Three Steps to More Successful Leader Selection

  • Outperform in the Next Normal

By Richard Moore

As Boards and CEOs, the task is clear: To lead organisations that will outperform. As the success of organisations relies on effective leaders, it stands to reason that selecting them well is extremely important.

However, recruitment predictions are difficult at the best of times – research indicates that around 50% of leader recruitments fail. Fortunately, science can guide us to better understand what is going wrong – and how to fix it.

The Way Ahead Series, by MU
Our team advise and support thousands of leaders across all sectors, as they find their organisations’ Way Ahead. In this series of articles our CEO, Richard Moore, distils practical advice from real leader successes and challenges. Advice focussed on how leaders can ensure their organisations – teams – outperform.

Why Do So Many Leader Appointments Fail?

When it comes to leader appointment, you can dramatically increase the probability of a successful outcome. The secret is to overcome the three fundamental flaws in the common approach to leader selection, the conventional Executive Search model:

1. Over-reliance on impression-based considerations leads to including candidates in selection procedures based on superficial resume similarity, reputation of prior employers’ firm, attractiveness of educational history (e.g., “That firm was the clear industry leader back then, they should be good”).

2. Stereotyping because assessments are based on generic beliefs – general models of leadership or imprecise general role descriptions (e.g., leaders should be empathetic, charismatic, and good communicators, etc) – these are descriptive but not specific enough to predict success in a real-world job.

3. Subjectivity of involved search consultants, HR professionals and decision makers (e.g., “I know what a good CFO is when I meet them”). Random and uncontrolled errors in selection – everything from personal opinions to mood – means decisions are often very subjective and adversely impacted by irrelevant factors: “Noise”.

The science is clear. Any one of impression-based inclusion, stereotyping or subjectivity will decrease leader selection accuracy. Place these errors in combination, and it is no wonder that an alarmingly high number of leaders – 50% – fail soon after appointment.

Choose Science Over Chance To Improve Leader Appointment Outcomes

Every new executive is a very important leadership asset for your organisation. Accurately predicting whether they will succeed requires controlling the errors found in the conventional approach to Executive Search and leader appointment. A clearer picture of what is needed, a more structured approach to evaluating it and the use of a suitably experienced selection expert will dramatically increase prediction accuracy in leader selection. Guided by science, there are three steps to follow:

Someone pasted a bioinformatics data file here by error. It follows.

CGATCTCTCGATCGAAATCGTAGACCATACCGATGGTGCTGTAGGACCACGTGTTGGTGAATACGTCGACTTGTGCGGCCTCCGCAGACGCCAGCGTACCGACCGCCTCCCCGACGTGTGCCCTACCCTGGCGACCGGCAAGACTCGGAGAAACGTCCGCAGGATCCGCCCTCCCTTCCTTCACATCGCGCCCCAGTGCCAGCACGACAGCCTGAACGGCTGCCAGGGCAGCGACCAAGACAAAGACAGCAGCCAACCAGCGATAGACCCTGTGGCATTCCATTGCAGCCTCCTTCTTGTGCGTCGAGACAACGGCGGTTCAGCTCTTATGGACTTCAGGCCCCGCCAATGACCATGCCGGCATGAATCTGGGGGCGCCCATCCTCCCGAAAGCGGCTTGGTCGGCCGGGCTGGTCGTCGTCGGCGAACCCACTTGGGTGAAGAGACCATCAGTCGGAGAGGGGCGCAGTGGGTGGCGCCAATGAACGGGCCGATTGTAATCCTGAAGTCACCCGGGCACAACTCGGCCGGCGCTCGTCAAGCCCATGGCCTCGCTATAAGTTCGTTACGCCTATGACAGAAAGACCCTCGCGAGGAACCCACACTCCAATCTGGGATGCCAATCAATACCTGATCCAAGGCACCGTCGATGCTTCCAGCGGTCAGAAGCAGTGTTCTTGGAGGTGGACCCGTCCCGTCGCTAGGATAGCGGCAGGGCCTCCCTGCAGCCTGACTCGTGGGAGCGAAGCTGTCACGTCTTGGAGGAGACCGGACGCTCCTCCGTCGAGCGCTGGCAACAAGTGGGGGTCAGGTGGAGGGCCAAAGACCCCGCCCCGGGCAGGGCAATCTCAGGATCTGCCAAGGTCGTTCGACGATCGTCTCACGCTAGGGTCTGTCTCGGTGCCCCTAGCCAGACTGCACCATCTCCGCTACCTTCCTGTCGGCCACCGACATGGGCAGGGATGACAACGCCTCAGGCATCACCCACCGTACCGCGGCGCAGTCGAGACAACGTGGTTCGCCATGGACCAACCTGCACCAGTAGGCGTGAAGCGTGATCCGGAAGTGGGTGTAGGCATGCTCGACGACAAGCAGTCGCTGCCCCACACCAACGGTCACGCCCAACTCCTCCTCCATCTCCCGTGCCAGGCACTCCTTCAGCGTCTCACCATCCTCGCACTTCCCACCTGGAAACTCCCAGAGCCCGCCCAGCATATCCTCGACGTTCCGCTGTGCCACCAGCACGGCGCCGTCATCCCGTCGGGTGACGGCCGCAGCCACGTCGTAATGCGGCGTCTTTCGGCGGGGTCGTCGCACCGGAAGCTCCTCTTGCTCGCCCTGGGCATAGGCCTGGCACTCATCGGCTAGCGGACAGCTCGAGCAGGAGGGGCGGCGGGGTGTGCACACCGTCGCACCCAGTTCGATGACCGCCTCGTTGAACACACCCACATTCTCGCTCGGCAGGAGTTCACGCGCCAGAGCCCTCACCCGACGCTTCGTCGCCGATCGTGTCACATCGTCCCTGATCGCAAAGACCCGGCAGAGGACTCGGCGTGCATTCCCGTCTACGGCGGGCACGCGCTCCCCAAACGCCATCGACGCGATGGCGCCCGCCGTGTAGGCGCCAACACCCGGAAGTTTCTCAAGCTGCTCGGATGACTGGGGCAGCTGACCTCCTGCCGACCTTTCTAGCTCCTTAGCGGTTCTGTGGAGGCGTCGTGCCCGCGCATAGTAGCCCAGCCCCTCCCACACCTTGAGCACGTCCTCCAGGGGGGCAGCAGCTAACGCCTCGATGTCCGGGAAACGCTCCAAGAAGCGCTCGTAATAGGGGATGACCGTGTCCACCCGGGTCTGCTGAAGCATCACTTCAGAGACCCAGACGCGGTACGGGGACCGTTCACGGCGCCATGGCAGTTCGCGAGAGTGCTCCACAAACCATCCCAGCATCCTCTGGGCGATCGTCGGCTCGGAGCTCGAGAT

1. Step One: How to overcome impression-based decisions? Factfulness

To overcome impression-based considerations, use role specific criteria generated from an objective business analysis of required results. This fact-based analysis of what competencies and abilities are needed will prevent reliance on personal impressions. The more the requirements on the leader can be described in an observable and measurable way, the more factful decisions can be. Focus on a small number of the most contextually important facts to limit the amount of distracting information and zone in on the core criteria.

2. Step Two: How to stop stereotyping? Relevance

To make an accurate prediction, selection must effectively forecast a leader’s behaviour and performance in relation to your precise result need, context, and leader tasks. When analysing what competencies are needed, look closely into the unique context of your organisation and determine what is required in the role now, and in the future:

  • What are the immediate results and task performance that is required?
  • What environment must success be achieved in?
  • What future changes in the task or environment are envisioned?

Precision analysis that secures selection decisions are not based on stereotypical considerations or general models of leadership, but rather on predictively relevant specific criteria.

3. Step Three: How to reduce noise? Structure

When assessing the candidates, make sure that you are evidence-based and systematic to avoid subjectivity and “noise”. In a situation like matching a leader to performance demands and context, it is necessary to handle large amounts of information. Structured methods and predictively valid tools allow for the processing of data in a way that minimises error. The data will then need to be augmented by a person able to understand it fully, weight it correctly and apply it effectively to the situation the leader will face and must perform in (as defined in steps one and two). This expert will need to perform a structured assessment and make a specific prediction. A prediction that is documented for scrutiny, transparency and follow up.

These three steps will guide you to select an effective leader with a dramatically higher probability of success. And in following them, make sure your approach avoids a few increasingly large pitfalls by ensuring your way of working is properly regulated, data compliant and ethically sound.

Read more about mitigating those problems here

Whenever you need help our selection experts are at hand, delivering a proven science-based service that dramatically increases success in leader appointment – wherever in the world you need them.